Hard working Canadians have to have a little more money to spend and invest says Justin Trudeau

By André Faust

Fredericton – Justin Trudeau was the guest speaker at the Back to School BBQ hosted by Matt DeCourcey, Fredericton Liberal riding candidate at the Charlotte Street Arts Centre.

In the course of his speech Trudeau spoke about strengthening and expanding the middle class, which during the last ten years has been dwindling under the Harper government.

Trudeau’s plan for economic growth seems to have its roots in Keynesian economics. Keynesian economics states that economic growth can only come about from the aggregate demand created by households and business. To stimulate aggregate demand can only be made possible by deficit spending, which is diametrically opposite to austerity, which the Harper government has been doing.

During a recession austerity measures is not the solution because household stops spending money, which has a negative domino effect throughout the economy. During a recession according to Keynesian philosophy, you want to increase spending.

According to Justin Trudeau.

In order to create economic growth, Hardworking Canadians have to have a little more money in their pockets to spend, to invest, to save, to grow the economy to create a better future for their kids.

And speaking of kids when it comes to people who are working hard to join the middle class. People who need a little extra help were going to focus on a number of different things. First of all more generous Canada child benefits for a family earning, a single mom earning 30,000 dollars or less, that 6,400 dollars for a kid under a year tax free, a cheque of over 500 dollars every single month. A plan that will lift 315 thousand kids out of poverty. That a real plan.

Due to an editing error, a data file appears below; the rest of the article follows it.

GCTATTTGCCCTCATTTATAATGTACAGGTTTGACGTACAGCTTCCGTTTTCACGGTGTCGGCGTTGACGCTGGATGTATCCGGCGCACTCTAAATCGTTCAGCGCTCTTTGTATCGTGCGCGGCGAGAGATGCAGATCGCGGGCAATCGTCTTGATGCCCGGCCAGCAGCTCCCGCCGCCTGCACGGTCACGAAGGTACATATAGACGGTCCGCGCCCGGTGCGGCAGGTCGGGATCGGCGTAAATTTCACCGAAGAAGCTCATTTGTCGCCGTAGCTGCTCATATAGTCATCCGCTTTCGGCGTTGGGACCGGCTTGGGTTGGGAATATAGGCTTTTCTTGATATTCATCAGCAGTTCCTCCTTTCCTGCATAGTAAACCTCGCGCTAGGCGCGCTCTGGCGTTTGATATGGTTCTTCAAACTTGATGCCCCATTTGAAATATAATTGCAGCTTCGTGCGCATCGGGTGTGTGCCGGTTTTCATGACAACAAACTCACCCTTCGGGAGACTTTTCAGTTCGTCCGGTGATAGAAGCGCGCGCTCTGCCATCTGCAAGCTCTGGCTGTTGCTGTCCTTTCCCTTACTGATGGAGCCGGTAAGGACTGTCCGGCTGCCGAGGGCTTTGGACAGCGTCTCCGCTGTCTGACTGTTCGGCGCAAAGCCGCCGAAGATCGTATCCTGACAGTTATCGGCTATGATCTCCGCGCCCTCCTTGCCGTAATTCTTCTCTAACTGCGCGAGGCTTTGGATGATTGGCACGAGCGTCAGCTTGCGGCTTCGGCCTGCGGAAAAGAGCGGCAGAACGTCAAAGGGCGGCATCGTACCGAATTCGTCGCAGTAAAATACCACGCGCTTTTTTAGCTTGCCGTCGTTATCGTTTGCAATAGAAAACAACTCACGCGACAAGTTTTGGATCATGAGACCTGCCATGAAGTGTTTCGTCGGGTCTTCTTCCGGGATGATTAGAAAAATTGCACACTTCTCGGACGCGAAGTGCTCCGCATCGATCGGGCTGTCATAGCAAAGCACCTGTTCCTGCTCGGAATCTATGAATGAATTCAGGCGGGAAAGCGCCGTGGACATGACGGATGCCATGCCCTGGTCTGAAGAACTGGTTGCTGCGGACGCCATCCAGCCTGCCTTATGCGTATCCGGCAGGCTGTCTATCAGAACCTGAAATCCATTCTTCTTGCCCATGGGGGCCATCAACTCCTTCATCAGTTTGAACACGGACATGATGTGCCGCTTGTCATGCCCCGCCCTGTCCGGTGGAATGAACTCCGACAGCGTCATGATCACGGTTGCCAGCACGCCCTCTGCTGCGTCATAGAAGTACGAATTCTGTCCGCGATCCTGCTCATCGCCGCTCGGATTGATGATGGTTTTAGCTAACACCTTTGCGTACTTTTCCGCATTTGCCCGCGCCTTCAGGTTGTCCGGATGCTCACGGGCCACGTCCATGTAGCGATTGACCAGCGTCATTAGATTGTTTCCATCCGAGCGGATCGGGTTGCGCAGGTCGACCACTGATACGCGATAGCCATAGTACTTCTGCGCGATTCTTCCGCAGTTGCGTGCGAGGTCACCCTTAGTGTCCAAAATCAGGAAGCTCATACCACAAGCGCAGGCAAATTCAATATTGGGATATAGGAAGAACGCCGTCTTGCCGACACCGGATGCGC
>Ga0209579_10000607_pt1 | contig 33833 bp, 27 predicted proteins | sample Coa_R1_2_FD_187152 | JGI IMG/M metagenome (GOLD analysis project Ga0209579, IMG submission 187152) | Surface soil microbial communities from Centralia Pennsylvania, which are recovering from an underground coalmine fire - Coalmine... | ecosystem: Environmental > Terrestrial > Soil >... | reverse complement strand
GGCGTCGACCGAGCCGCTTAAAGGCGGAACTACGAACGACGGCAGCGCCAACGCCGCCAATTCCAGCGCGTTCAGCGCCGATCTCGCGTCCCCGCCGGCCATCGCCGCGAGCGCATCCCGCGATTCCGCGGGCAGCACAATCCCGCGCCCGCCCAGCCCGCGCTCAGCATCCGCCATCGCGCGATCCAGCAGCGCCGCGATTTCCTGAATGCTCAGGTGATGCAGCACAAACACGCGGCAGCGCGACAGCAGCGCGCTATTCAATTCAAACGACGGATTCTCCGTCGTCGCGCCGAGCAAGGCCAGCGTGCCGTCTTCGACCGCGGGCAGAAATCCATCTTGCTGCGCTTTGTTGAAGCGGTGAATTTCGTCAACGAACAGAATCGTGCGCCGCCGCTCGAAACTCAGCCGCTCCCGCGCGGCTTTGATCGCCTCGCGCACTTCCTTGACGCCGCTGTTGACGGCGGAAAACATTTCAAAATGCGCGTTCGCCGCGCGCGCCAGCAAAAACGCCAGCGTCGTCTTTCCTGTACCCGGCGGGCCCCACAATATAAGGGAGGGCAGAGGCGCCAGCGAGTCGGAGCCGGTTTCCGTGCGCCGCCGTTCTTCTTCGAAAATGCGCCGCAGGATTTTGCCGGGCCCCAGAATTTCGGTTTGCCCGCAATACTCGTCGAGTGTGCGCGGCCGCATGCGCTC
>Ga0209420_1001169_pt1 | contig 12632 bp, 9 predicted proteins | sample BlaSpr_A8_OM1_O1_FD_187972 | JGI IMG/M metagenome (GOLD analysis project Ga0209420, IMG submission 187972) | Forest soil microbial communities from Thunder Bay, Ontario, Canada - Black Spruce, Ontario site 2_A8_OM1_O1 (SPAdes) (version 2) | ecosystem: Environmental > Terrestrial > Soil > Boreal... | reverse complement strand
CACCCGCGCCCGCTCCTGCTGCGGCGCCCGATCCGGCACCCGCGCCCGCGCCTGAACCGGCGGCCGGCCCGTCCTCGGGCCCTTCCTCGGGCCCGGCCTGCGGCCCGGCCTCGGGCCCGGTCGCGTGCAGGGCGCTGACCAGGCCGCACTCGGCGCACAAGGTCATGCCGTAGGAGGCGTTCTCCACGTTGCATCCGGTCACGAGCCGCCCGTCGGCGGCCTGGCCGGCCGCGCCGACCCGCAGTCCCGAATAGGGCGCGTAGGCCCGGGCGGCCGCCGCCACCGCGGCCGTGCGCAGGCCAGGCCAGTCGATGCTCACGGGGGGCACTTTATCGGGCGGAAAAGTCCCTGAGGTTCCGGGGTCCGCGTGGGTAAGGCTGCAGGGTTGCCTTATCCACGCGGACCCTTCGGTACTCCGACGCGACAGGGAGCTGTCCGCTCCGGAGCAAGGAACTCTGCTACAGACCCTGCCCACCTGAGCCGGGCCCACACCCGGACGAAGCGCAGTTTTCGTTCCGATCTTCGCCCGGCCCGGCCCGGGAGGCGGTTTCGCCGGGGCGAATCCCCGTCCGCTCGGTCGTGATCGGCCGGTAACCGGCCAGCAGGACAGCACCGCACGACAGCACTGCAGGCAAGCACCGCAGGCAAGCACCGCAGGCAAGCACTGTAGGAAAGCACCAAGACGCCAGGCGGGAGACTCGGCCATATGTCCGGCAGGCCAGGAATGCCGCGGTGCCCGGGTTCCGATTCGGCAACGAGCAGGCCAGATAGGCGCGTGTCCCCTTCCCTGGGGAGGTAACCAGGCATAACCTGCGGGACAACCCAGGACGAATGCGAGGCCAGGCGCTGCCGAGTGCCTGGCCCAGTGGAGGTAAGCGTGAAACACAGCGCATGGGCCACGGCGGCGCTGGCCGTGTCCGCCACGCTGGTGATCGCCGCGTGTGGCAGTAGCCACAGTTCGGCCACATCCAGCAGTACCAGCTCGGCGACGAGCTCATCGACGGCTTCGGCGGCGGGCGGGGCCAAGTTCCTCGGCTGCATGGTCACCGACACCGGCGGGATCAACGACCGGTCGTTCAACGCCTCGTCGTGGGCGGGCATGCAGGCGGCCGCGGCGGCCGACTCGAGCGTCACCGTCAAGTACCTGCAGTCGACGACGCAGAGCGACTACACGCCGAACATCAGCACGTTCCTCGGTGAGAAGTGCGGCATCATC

We announced today significant improvement to EI so that the seasonal workers for people who are challenge through a difficult period in their lives will have better access to the benefits that they paid into, at the same time we will be decreasing premiums for Canadians across the country.

These are the kind of solutions that a smart government that listens to experts, that listens to community leaders, and to provincial leaders, and mostly listens to Canadians, is actually willing to put forward because that is what we need most of all.

How to cook up a fiscal crisis for political gain

By Scott Clark and Peter DeVries

The most important fiscal action the Conservative government took after being elected in 2006 was to cut the GST by two points. At the time — and ever since — every credible economist in Canada said it was a bad, bad idea. With a general election less than a year away, now seems like a good time to run a ‘what-if’ scenario.

The Conservatives for years vowed that they would eliminate the deficit of $55.6 billion recorded in 2009-10 by 2015-16. And the government has been aggressively cutting government spending on programs and services since 2010. Despite recent declines in oil prices, the federal deficit will be eliminated in 2015-16 — possibly even a year earlier.

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Spain: the pain of austerity deepens

By Giles Tremlett (The Guardian)

Unemployment in Spain already stands at 26%. Crowds scavenge the streets at night for food. And life is about to get tougher still.